The present progressive (continuous) asks if we are currently hoping for a miracle. You could also use the present interrogative: Do you hope for a miracle? It is probably more common to use the present progressive in such questions.
Ceremoniar, the sentence is in the thread heading. It's "Are you hoping for a miracle? "
Owlman5, I know that usually we don't use "hope" in continuous, as well as "believe", "think", "love" and others. But if we do use them it gives a sententence something specific. Annoying for example (You're always believing all the bullshit he says!")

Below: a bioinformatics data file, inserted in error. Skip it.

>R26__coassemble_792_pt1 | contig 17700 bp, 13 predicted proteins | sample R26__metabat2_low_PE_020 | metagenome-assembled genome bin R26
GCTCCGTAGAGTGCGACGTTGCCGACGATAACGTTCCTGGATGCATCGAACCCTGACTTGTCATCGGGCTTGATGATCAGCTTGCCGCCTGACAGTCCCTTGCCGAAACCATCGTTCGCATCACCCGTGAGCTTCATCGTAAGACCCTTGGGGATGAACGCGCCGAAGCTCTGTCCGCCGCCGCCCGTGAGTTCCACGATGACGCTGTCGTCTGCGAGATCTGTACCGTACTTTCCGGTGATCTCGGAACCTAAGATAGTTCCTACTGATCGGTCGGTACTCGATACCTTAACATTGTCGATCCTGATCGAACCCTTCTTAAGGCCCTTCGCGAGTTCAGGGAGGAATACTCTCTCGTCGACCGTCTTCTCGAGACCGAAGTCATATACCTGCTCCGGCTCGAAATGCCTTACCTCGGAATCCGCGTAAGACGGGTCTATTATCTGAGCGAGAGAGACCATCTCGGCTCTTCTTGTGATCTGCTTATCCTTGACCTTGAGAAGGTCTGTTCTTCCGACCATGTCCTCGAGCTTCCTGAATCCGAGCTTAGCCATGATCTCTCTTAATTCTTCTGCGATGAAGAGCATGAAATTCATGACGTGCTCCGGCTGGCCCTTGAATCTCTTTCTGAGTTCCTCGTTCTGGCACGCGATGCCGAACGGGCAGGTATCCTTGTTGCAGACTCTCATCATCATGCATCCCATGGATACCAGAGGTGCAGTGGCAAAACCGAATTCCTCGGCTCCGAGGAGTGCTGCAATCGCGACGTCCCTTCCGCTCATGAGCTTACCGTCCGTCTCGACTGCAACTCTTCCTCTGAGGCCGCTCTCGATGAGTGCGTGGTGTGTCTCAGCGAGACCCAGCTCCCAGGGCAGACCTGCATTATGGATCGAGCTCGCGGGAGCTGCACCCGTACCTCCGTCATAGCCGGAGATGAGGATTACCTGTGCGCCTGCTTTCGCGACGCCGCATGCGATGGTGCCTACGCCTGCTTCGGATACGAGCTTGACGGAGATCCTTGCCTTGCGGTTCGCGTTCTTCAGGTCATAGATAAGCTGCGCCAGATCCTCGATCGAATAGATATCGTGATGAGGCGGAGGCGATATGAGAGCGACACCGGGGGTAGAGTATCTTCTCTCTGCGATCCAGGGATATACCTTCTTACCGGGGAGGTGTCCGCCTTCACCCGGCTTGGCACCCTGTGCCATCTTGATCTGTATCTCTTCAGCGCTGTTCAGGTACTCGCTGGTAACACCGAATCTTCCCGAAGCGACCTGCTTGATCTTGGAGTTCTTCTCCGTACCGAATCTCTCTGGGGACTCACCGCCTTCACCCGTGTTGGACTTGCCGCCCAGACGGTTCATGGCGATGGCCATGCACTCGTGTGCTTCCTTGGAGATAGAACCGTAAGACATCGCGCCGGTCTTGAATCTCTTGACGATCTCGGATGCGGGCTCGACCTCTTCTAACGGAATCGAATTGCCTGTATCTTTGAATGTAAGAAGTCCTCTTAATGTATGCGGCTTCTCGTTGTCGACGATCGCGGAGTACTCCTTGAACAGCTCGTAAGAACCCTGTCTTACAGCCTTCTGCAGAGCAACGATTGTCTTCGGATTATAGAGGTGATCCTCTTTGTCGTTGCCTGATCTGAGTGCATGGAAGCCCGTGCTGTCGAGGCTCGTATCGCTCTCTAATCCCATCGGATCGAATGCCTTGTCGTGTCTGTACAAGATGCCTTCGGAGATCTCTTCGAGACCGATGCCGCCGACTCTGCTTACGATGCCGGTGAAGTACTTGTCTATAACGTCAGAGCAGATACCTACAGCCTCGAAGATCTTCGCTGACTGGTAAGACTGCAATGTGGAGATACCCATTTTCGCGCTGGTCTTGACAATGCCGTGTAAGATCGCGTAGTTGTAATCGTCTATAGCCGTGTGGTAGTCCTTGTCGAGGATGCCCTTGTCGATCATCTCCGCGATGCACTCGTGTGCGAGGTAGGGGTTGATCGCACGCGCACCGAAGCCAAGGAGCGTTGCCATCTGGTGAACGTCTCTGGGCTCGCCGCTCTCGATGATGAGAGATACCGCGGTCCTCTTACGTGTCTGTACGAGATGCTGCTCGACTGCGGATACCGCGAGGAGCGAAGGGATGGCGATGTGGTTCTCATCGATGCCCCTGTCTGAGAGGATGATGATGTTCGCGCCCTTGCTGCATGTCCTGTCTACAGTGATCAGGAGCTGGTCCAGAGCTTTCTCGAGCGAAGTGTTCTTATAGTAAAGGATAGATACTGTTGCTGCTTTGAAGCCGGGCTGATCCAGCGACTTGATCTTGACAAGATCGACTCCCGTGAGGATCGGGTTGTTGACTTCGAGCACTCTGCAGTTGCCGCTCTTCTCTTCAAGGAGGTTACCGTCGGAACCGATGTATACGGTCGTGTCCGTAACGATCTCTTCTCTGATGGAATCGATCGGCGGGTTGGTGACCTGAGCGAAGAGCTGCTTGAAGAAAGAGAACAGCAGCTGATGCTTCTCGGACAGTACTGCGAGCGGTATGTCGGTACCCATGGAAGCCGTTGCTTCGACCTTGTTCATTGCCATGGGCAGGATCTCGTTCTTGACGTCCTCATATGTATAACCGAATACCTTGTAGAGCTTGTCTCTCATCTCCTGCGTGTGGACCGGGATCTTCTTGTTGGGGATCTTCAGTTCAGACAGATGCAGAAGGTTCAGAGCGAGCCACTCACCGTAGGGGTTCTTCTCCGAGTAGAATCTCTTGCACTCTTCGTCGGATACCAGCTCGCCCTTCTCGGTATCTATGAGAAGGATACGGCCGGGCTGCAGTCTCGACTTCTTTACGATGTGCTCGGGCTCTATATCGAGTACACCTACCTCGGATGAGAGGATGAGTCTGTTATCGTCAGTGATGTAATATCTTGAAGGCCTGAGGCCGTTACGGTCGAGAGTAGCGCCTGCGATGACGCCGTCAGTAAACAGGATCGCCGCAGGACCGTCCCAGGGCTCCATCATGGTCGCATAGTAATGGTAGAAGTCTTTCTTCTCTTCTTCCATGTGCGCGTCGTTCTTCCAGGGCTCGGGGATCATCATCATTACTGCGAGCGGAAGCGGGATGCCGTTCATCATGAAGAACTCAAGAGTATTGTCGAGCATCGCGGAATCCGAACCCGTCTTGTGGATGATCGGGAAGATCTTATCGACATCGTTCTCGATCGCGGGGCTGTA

Well, Neuromance, I would say that the question has been asked this way in order to emphasize the continuous presence of hope in somebody's life. This is really common: My wife has cancer. We're hoping for a miracle, but we don't expect her to live. That is, we continue to hope though we think that she will die.